Bringing “The Marsh King’s Daughter” to the big screen has been a long and winding road, but the book’s author, Michigan writer Karen Dionne, has been pretty cool about it.
From the start, Dionne has been laid back about the movie, which is based on her 2017 thriller set in Michigan’s Upper Peninsula. Thousands of books are optioned that never see the flicker of the big screen, so it was long odds to begin with.
Maybe it’s Dionne’s age. She didn’t get her major book contract until she was middle-aged, after writing two environmental thrillers that didn’t gain much traction.
That wasn’t the case with “The Marsh King’s Daughter,” the publishing rights to which were sold at auction in 2017. Some major publishers ran the price up to $1.3 million. Now, with the movie only a few days from its first showings on Friday (Nov. 3), it’s like Dionne has won the lottery on back-to-back days.
Early on, there was discussion that the movie would be shot in the Upper Peninsula, but the location was changed to an area in Canada that was almost untenable due to its remote wilderness. Filming was completed in 2021 near North Bay, Ontario, and other nearby areas.
I know this is heresy, but moviegoers won’t notice the film was shot in Canada. However, they will be blown away by the beauty of the Canadian wilderness, which is the body double for the Upper Peninsula’s Seney National Wildlife Refuge. Canada’s monetary enticements for movie locations helped tip the scales from the UP.
The 108-minute movie follows the book’s plot reasonably closely, but Dionne stresses not to get caught up in the differences and just appreciate it for what it is. The tense plot is sure to keep audiences on the edge of their theater seats.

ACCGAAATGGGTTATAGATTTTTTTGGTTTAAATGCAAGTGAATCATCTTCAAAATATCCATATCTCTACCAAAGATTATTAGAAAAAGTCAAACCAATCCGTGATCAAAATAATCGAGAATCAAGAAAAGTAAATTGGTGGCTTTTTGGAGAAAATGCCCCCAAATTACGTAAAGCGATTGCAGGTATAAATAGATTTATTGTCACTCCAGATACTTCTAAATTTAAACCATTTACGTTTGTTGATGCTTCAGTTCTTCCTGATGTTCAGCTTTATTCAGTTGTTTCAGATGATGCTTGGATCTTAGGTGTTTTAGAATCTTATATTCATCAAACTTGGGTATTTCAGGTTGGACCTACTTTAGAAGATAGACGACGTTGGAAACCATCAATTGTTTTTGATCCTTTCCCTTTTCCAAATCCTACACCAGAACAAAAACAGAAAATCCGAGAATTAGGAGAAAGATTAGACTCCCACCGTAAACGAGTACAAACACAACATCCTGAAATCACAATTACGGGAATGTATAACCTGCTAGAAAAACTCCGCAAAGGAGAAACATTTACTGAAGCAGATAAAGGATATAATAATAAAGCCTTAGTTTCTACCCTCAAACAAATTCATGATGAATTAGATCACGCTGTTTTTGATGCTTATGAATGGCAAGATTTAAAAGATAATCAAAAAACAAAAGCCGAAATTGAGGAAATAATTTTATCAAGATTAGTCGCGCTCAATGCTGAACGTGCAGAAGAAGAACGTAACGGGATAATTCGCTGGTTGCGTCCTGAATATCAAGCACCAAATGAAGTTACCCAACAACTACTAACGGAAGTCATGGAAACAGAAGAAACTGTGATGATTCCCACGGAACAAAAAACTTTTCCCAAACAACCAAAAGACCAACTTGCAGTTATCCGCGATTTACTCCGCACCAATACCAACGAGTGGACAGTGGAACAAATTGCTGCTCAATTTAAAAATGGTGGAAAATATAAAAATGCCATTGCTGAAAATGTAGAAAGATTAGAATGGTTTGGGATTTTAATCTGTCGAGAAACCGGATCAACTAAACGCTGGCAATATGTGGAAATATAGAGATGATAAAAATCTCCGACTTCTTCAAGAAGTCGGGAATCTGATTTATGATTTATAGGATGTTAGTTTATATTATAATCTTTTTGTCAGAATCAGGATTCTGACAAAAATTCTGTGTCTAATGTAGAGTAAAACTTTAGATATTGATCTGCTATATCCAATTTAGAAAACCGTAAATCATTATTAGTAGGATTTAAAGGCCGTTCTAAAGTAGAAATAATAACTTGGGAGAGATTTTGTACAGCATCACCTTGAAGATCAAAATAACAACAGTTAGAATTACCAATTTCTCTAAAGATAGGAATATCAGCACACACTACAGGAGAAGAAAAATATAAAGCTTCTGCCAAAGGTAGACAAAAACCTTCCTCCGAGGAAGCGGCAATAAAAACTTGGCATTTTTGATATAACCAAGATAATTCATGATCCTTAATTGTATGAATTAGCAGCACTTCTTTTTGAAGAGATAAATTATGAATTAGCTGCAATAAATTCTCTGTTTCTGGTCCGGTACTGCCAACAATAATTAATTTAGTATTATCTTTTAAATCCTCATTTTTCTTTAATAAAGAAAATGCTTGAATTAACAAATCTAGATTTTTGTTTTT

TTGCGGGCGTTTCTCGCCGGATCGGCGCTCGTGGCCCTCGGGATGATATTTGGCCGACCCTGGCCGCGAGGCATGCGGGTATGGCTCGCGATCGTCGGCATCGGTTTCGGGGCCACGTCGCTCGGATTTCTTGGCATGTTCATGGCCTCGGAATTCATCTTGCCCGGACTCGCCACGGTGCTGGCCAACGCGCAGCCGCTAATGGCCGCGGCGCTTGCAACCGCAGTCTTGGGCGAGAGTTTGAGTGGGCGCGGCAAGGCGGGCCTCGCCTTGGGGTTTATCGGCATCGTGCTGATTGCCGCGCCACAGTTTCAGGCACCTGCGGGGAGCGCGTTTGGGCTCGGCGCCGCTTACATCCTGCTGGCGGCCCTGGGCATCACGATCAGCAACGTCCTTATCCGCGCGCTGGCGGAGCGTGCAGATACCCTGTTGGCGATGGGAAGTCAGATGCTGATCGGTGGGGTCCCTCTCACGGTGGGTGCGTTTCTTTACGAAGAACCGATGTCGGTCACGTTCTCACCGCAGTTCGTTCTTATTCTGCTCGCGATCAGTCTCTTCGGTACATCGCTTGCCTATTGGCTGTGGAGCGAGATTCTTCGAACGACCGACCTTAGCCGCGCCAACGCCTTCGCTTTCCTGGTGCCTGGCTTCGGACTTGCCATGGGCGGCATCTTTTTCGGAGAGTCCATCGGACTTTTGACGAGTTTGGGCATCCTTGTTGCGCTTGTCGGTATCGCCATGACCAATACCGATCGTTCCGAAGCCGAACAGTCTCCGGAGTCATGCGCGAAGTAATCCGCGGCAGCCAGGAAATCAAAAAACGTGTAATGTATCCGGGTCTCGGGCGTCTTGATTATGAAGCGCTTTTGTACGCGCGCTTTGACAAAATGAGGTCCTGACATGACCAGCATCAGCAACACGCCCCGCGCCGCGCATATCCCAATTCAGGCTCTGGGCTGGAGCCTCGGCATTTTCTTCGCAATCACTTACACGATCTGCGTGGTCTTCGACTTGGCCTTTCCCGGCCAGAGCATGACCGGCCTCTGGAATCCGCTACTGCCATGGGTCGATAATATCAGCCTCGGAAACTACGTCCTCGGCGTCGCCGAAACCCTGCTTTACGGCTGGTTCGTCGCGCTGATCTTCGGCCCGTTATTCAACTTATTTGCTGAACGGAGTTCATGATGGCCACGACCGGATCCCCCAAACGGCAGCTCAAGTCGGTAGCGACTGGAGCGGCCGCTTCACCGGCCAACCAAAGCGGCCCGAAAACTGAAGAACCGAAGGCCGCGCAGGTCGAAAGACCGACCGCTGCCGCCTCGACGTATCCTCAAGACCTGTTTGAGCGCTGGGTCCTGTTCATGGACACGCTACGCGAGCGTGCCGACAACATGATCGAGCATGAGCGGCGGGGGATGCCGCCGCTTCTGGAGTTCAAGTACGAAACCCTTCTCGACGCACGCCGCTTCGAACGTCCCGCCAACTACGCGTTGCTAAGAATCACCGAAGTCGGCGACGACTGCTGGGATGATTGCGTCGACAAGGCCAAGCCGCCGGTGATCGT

The book takes readers on a deadly cat-and-mouse hunt as a father and daughter try to be the first to find and kill the other. The daughter, Helena, is the child of a teenage mother who was kidnapped and hidden deep in the woods of the Upper Peninsula. When Helena turns 12, she escapes, and her testimony puts her father in the Marquette Branch Prison.
Afterward, Helena moves on with her life. She’s running a thriving natural food business and is married and raising two children when she learns her father has escaped and is coming for her to exact his revenge. Helena is forced to become a huntress, using the outdoor survival skills she learned from her father. She may be the only one with the skills to find him.
What makes the book stand out is the authenticity Dionne offers in writing about the northern woods of Michigan. The author and her husband were part of the countercultural back-to-the-land movement of the 1960s and ‘70s. In early 1974, the couple bought 10 acres in the Upper Peninsula just off M-28 near Seney. The idea was to live off the land and sell her husband’s pottery. They ended up living in the Upper Peninsula for more than 30 years before moving back to the Lower Peninsula.
The movie definitely has the star power to succeed when it opens. It stars “Star Wars” actress Daisy Ridley and Marvel actor Ben Mendelsohn. It was adapted for the screen by Mark L. Smith of “The Revenant” fame and directed by Neil Burger, who also directed the “Divergent” film series, another book adaptation.
Dionne was disappointed that she was unable to watch any of the filming, the vast majority of which was completed during the COVID-19 pandemic, causing the Canadian border to be closed.
She’s since been able to watch the movie on the small screen about nine times.
“There’s nothing like it. It’s amazing,” she said. “I was like a little ball of jelly, and seeing my name on the big screen will be like … wow.”
To celebrate the movie’s release, which coincides with the ongoing SAG-AFTRA strike, Dionne said she and her husband are flying to New York City to watch the movie just off Times Square at the AMC Empire 25 theater.
If the movie is a success, Dionne’s literary lottery luck may hit again when the book is reissued with a cover tying it to the film. The book was originally published in more than 27 countries and was a bestseller in Sweden, so its legs could take it a long way.
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